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Peggys Cove Lighthouse

Updated Tourism Indicators Now Available

Friday, September 18, 2020

Tourism Nova Scotia gathers and reports tourism statistics on behalf of the tourism industry. Updated tourism statistics are now available at https://tourismns.ca/research/tourism-statistics.

Nova Scotia Room Nights Sold (TNS Accommodations Database)
Accommodations operators from across the province report 647,000 room nights sold year to date July 2020, a decrease of 56% compared with the same period in 2019.

Room nights sold in June and July illustrate the severity of the impact of the pandemic on Nova Scotia’s tourism industry.

  • 74% decline in room nights sold in June (loss of 200,000 room nights)
  • 67% decline in room nights sold in July (loss of 250,000 room nights)

The percentage decline of room nights sold in July was lower than in June, suggesting that Nova Scotians became more comfortable travelling around the province as public health orders eased and the opening of the Atlantic Bubble facilitated more travel by Atlantic Canadians to Nova Scotia. Tourism Nova Scotia, regional marketing organizations, and tourism businesses also began marketing to Nova Scotians and Atlantic Canadians in July.
 
All regions of the province have seen significant declines in room nights sold as a result of the COVID-19 pandemic. To the end of July, Cape Breton has experienced the largest percentage decline of 60%, while the lowest declines are recorded in the Yarmouth & Acadian Shores* (down 48%) and Eastern Shore (down 46%).
 
At this time, we are able to report room nights sold to the end of July 2020. To ensure confidentiality of individual businesses, Tourism Nova Scotia cannot report accommodations statistics until a sufficient number of accommodations have reported their occupancy data. Accommodations operators were significantly affected by the pandemic, which has made it challenging for Tourism Nova Scotia to collect sufficient accommodations data to permit publication. Tourism Nova Scotia staff have been reaching out to accommodations operators to help them with their reporting.

*The decline of 48% in room nights sold in the Yarmouth and Acadian Shores region follows the decline of 22% YTD July 2019, reflecting the ferry not operating.
 

Sharing Economy Platforms Activity in Nova Scotia
According to AirDnA data, for the period of January to August 2020, there were 227,000 room nights booked through sharing economy platforms, a decrease of 32% compared to the same period in 2019.

Room nights booked through sharing economy platforms were down by 40% in July 2020 and 42% in August 2020, compared to the same months last year.

Visits to NovaScotia.com
Visits to NovaScotia.com are up 74% in August compared to 2019, which suggests people are interested in planning Nova Scotia vacations as a result of marketing efforts to local and regional audiences.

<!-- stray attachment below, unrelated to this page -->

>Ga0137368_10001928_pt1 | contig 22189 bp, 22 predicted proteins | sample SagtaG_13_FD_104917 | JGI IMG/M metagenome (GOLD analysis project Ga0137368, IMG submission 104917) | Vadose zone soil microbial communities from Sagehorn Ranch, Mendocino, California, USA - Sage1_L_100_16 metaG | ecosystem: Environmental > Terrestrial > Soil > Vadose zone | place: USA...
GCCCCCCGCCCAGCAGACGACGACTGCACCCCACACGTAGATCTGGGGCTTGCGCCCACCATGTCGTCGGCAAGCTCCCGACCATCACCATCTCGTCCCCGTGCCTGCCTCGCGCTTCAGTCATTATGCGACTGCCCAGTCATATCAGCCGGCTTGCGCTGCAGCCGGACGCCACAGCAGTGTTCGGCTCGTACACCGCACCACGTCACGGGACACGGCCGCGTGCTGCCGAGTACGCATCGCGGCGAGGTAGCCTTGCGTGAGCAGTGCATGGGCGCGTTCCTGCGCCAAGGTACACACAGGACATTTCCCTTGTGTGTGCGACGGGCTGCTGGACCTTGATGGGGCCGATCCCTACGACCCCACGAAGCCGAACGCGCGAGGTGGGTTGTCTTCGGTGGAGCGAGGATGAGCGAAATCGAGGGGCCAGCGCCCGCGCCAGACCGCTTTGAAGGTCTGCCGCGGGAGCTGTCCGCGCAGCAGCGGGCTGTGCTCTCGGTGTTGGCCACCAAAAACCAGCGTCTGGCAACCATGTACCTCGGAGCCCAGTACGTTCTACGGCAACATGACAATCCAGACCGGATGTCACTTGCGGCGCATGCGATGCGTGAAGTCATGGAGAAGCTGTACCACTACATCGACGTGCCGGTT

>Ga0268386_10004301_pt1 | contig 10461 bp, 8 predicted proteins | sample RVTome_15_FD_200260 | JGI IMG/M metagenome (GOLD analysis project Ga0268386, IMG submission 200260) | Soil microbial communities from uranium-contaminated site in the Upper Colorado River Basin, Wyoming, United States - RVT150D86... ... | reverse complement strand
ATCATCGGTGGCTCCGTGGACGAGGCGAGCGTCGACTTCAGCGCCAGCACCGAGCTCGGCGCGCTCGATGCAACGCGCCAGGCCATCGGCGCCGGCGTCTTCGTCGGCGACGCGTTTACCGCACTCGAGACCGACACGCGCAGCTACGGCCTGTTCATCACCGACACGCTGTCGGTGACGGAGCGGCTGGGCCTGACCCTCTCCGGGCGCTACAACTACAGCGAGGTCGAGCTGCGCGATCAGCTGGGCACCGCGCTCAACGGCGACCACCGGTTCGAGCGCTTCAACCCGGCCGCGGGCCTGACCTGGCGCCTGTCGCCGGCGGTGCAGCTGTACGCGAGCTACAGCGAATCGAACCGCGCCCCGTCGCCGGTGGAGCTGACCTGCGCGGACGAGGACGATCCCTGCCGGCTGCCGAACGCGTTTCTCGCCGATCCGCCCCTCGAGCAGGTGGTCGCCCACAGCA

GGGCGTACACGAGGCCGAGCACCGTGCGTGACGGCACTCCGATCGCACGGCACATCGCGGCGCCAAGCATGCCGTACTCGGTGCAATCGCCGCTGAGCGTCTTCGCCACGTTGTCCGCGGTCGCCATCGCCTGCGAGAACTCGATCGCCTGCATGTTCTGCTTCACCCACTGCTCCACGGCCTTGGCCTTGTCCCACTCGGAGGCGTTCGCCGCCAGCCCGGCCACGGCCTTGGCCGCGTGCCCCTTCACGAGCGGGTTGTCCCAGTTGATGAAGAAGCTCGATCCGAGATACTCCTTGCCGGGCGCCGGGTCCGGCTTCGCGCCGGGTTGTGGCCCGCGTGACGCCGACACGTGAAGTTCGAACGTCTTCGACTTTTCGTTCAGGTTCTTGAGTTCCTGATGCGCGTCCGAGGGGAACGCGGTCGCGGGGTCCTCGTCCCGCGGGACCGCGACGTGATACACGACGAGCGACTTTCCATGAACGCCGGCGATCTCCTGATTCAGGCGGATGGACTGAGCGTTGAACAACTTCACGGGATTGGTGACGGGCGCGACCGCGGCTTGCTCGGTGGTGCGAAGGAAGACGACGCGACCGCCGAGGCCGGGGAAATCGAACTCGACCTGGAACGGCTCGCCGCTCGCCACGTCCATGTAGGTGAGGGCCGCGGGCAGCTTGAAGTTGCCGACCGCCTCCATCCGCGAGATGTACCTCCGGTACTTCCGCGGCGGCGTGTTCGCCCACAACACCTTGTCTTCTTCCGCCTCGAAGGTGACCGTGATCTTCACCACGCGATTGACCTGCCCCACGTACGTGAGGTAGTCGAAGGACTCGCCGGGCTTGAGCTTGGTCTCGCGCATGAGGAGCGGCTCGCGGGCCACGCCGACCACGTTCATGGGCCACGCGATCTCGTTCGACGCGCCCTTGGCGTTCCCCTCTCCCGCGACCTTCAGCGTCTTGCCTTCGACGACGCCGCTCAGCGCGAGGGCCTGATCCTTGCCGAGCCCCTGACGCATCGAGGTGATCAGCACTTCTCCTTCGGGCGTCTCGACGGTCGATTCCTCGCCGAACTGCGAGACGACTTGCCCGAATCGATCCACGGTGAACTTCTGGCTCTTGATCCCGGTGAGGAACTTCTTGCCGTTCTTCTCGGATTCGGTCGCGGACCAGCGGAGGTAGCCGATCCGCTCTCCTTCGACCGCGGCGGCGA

Passenger Enplanements at Halifax Stanfield International Airport
While passenger enplanements are not representative of visitation to Nova Scotia, they reflect passenger traffic (both Nova Scotians and non-resident visitors) at the Halifax International Airport, which is a good indictor of how visitation to Nova Scotia is being affected by the COVID-19 pandemic.

As of the end of August 2020, enplanements reached 409,000, a decline of 71% compared with the same period in 2019.  For the month of August 2020, there were 29,000 passenger enplanements, a decrease of 88% compared with August 2019.

Non-Resident Visitation
With respect to non-resident visitation, Tourism Nova Scotia’s operations were affected by the COVID-19 pandemic, and we were unable to conduct enumeration activities between mid-March and July 2020. Our enumerators were able to resume work at the beginning of August.

In the meantime, we are working to develop estimates of visitation for the March-July period, and expect to be able to publish these later this fall.

Tourism Revenue Forecast (September 2020)

A best-case forecast based on information available as of September suggests tourism revenues will not surpass $900 million this year. That’s a $1.7 billion decline from 2019’s estimate of $2.6 billion.

The assumptions for the September update to the best-case tourism revenue scenario for 2020 are:

  • Typical tourism demand from January to mid-March.
  • No tourism demand from outside Nova Scotia from mid-March to June. Minimal demand from Nova Scotia residents during this period.
  • Starting in July, moderate recovery among Nova Scotia resident travel within the province. Same-day travel recovery stronger than overnight travel.
  • Starting in July, weak to moderate recovery in tourism demand from New Brunswick and Prince Edward Island, primarily road
  • Starting in October, weak recovery in tourism demand, primarily by road, from rest of Canada.
  • No tourism demand from US from mid-March to end of year.
  • No tourism demand from other international markets from mid-March to end of year.
  • No cruise.

Of the $900 million estimate, $600 million is from Nova Scotians travelling within the province, and $300 million is from non-resident visitors. This estimate will be updated monthly to reflect changes to the travel assumptions mentioned above.